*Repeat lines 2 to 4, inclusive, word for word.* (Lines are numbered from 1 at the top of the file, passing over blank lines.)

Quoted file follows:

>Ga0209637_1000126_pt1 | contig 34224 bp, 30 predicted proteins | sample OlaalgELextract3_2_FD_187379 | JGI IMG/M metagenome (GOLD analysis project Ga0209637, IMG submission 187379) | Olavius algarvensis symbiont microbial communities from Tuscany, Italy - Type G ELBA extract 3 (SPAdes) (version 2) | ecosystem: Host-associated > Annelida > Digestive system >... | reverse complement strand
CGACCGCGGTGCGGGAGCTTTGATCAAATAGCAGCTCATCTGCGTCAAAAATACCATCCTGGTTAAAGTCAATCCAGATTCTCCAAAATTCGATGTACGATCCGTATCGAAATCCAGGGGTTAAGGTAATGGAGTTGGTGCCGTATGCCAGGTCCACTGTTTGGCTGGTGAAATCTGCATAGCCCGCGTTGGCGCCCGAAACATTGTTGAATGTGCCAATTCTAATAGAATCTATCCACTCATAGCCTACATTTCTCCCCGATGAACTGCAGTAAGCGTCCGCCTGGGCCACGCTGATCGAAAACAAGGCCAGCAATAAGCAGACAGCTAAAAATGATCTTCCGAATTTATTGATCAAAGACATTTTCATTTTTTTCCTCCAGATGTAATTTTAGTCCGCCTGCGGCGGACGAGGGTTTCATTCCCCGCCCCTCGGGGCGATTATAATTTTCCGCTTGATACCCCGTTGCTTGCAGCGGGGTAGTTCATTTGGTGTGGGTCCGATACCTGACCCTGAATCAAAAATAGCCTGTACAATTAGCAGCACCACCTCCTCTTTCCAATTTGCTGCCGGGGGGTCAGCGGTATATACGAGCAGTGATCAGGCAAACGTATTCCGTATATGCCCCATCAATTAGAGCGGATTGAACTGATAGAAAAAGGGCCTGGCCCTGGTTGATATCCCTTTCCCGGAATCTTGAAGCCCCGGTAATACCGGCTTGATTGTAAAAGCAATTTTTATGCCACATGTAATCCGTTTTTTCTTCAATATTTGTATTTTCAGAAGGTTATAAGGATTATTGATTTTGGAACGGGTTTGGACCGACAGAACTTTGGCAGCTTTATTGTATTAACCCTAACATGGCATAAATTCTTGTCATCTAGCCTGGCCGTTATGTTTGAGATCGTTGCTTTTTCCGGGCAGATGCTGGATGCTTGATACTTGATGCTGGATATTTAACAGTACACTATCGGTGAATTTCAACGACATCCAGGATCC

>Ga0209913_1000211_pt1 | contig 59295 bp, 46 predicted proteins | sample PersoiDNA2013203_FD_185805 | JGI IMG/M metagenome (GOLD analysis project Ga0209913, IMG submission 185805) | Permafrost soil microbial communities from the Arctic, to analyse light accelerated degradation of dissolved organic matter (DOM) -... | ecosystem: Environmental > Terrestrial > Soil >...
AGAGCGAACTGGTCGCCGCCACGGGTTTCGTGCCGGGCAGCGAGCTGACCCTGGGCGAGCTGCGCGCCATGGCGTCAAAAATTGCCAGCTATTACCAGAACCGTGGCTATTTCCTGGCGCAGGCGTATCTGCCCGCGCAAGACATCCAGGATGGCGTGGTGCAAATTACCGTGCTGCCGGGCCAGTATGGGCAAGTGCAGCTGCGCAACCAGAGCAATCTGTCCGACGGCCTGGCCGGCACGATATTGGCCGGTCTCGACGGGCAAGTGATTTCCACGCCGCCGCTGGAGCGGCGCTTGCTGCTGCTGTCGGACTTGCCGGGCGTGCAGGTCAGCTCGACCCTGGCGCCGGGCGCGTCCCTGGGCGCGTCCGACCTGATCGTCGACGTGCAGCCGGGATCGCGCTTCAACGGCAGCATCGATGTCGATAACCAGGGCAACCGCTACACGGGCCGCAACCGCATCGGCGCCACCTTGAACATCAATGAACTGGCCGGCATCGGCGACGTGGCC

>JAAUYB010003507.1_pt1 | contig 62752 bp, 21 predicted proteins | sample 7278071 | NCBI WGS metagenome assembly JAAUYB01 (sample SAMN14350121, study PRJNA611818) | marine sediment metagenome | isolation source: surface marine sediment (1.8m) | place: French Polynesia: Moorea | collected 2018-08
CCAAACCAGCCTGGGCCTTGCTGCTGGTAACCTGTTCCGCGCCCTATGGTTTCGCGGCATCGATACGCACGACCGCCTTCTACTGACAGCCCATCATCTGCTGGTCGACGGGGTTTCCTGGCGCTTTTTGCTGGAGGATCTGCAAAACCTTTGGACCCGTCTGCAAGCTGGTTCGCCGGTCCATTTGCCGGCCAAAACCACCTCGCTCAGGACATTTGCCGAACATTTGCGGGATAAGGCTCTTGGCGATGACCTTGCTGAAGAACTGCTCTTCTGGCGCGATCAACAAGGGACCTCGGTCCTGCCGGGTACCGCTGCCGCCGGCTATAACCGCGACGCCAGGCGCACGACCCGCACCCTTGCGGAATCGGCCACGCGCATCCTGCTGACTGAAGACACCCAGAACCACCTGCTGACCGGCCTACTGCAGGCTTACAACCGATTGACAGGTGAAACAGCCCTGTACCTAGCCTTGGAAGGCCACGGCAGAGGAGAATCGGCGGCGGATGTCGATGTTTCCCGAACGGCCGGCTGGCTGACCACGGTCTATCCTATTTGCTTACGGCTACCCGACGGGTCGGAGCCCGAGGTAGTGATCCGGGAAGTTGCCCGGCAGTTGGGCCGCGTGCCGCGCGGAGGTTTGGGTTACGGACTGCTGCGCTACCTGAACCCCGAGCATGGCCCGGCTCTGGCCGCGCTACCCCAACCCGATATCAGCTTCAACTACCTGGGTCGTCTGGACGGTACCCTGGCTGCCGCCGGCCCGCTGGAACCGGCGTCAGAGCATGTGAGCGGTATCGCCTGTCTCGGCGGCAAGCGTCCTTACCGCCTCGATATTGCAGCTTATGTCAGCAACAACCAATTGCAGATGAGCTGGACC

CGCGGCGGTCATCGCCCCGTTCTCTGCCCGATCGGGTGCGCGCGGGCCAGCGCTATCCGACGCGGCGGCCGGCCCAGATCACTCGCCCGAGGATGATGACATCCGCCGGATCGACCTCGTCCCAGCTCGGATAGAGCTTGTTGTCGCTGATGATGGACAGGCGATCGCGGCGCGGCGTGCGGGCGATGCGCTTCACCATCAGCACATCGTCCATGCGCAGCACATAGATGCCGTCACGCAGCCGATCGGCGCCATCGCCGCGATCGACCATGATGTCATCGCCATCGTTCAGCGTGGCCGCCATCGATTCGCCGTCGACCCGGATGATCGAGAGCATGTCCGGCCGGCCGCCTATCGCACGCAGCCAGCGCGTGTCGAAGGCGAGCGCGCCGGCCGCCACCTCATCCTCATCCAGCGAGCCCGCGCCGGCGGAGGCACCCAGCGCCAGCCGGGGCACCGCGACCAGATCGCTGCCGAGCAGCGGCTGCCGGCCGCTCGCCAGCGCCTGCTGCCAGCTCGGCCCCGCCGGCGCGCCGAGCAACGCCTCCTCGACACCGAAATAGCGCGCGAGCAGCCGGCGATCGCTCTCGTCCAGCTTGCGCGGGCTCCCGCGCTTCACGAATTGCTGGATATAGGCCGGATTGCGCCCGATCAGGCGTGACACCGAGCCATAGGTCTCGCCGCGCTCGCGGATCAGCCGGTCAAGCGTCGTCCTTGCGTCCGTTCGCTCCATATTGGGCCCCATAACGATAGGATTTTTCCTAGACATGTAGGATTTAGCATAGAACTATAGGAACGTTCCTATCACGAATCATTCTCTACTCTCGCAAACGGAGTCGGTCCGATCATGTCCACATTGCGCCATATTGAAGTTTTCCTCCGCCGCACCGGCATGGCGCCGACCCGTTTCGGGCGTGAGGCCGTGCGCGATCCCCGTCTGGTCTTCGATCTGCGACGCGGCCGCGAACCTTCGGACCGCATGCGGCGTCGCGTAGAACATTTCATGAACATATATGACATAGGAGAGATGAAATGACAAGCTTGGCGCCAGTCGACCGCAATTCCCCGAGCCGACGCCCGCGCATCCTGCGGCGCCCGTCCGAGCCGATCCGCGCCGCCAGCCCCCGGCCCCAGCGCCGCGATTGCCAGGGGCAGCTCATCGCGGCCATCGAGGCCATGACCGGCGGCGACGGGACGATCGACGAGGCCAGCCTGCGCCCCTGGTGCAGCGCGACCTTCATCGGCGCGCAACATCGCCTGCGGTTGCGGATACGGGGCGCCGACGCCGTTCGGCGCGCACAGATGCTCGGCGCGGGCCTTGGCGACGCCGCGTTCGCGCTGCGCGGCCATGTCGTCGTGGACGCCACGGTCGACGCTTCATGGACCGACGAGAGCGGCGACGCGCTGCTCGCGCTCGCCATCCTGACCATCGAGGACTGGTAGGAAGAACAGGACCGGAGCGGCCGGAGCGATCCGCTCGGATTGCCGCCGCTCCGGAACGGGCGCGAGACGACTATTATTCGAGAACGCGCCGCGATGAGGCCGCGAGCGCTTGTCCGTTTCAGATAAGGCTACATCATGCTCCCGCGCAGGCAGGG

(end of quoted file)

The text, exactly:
CGACCGCGGTGCGGGAGCTTTGATCAAATAGCAGCTCATCTGCGTCAAAAATACCATCCTGGTTAAAGTCAATCCAGATTCTCCAAAATTCGATGTACGATCCGTATCGAAATCCAGGGGTTAAGGTAATGGAGTTGGTGCCGTATGCCAGGTCCACTGTTTGGCTGGTGAAATCTGCATAGCCCGCGTTGGCGCCCGAAACATTGTTGAATGTGCCAATTCTAATAGAATCTATCCACTCATAGCCTACATTTCTCCCCGATGAACTGCAGTAAGCGTCCGCCTGGGCCACGCTGATCGAAAACAAGGCCAGCAATAAGCAGACAGCTAAAAATGATCTTCCGAATTTATTGATCAAAGACATTTTCATTTTTTTCCTCCAGATGTAATTTTAGTCCGCCTGCGGCGGACGAGGGTTTCATTCCCCGCCCCTCGGGGCGATTATAATTTTCCGCTTGATACCCCGTTGCTTGCAGCGGGGTAGTTCATTTGGTGTGGGTCCGATACCTGACCCTGAATCAAAAATAGCCTGTACAATTAGCAGCACCACCTCCTCTTTCCAATTTGCTGCCGGGGGGTCAGCGGTATATACGAGCAGTGATCAGGCAAACGTATTCCGTATATGCCCCATCAATTAGAGCGGATTGAACTGATAGAAAAAGGGCCTGGCCCTGGTTGATATCCCTTTCCCGGAATCTTGAAGCCCCGGTAATACCGGCTTGATTGTAAAAGCAATTTTTATGCCACATGTAATCCGTTTTTTCTTCAATATTTGTATTTTCAGAAGGTTATAAGGATTATTGATTTTGGAACGGGTTTGGACCGACAGAACTTTGGCAGCTTTATTGTATTAACCCTAACATGGCATAAATTCTTGTCATCTAGCCTGGCCGTTATGTTTGAGATCGTTGCTTTTTCCGGGCAGATGCTGGATGCTTGATACTTGATGCTGGATATTTAACAGTACACTATCGGTGAATTTCAACGACATCCAGGATCC

>Ga0209913_1000211_pt1 | contig 59295 bp, 46 predicted proteins | sample PersoiDNA2013203_FD_185805 | JGI IMG/M metagenome (GOLD analysis project Ga0209913, IMG submission 185805) | Permafrost soil microbial communities from the Arctic, to analyse light accelerated degradation of dissolved organic matter (DOM) -... | ecosystem: Environmental > Terrestrial > Soil >...
AGAGCGAACTGGTCGCCGCCACGGGTTTCGTGCCGGGCAGCGAGCTGACCCTGGGCGAGCTGCGCGCCATGGCGTCAAAAATTGCCAGCTATTACCAGAACCGTGGCTATTTCCTGGCGCAGGCGTATCTGCCCGCGCAAGACATCCAGGATGGCGTGGTGCAAATTACCGTGCTGCCGGGCCAGTATGGGCAAGTGCAGCTGCGCAACCAGAGCAATCTGTCCGACGGCCTGGCCGGCACGATATTGGCCGGTCTCGACGGGCAAGTGATTTCCACGCCGCCGCTGGAGCGGCGCTTGCTGCTGCTGTCGGACTTGCCGGGCGTGCAGGTCAGCTCGACCCTGGCGCCGGGCGCGTCCCTGGGCGCGTCCGACCTGATCGTCGACGTGCAGCCGGGATCGCGCTTCAACGGCAGCATCGATGTCGATAACCAGGGCAACCGCTACACGGGCCGCAACCGCATCGGCGCCACCTTGAACATCAATGAACTGGCCGGCATCGGCGACGTGGCC